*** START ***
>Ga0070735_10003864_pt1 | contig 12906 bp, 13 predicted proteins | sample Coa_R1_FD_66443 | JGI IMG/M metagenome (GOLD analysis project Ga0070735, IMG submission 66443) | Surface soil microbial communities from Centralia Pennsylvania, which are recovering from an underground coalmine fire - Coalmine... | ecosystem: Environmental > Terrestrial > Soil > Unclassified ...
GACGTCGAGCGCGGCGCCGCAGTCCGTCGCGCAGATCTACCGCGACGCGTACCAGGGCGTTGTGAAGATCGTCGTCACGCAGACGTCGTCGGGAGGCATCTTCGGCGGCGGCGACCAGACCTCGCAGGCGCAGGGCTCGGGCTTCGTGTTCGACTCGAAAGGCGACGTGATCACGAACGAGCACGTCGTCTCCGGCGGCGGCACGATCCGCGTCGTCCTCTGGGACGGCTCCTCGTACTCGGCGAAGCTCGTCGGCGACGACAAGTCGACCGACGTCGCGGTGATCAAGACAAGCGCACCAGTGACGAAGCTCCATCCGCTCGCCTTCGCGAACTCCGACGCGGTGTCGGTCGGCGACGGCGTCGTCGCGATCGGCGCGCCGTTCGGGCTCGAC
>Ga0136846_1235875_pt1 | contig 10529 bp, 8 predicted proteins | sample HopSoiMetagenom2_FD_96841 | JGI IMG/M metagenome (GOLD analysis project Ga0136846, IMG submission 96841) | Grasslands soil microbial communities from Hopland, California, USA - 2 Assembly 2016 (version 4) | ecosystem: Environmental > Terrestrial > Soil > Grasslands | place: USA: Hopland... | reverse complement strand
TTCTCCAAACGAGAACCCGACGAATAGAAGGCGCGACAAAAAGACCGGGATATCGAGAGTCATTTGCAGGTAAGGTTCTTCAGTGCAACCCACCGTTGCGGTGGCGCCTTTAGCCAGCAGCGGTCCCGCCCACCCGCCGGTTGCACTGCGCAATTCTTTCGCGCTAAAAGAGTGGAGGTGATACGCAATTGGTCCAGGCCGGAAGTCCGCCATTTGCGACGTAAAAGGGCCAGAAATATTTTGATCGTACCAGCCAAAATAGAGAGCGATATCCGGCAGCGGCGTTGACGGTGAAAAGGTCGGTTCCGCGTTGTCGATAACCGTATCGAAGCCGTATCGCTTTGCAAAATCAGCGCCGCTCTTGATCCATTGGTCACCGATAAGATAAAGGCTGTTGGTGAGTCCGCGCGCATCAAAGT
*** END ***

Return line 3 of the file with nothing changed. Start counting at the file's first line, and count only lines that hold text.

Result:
>Ga0136846_1235875_pt1 | contig 10529 bp, 8 predicted proteins | sample HopSoiMetagenom2_FD_96841 | JGI IMG/M metagenome (GOLD analysis project Ga0136846, IMG submission 96841) | Grasslands soil microbial communities from Hopland, California, USA - 2 Assembly 2016 (version 4) | ecosystem: Environmental > Terrestrial > Soil > Grasslands | place: USA: Hopland... | reverse complement strand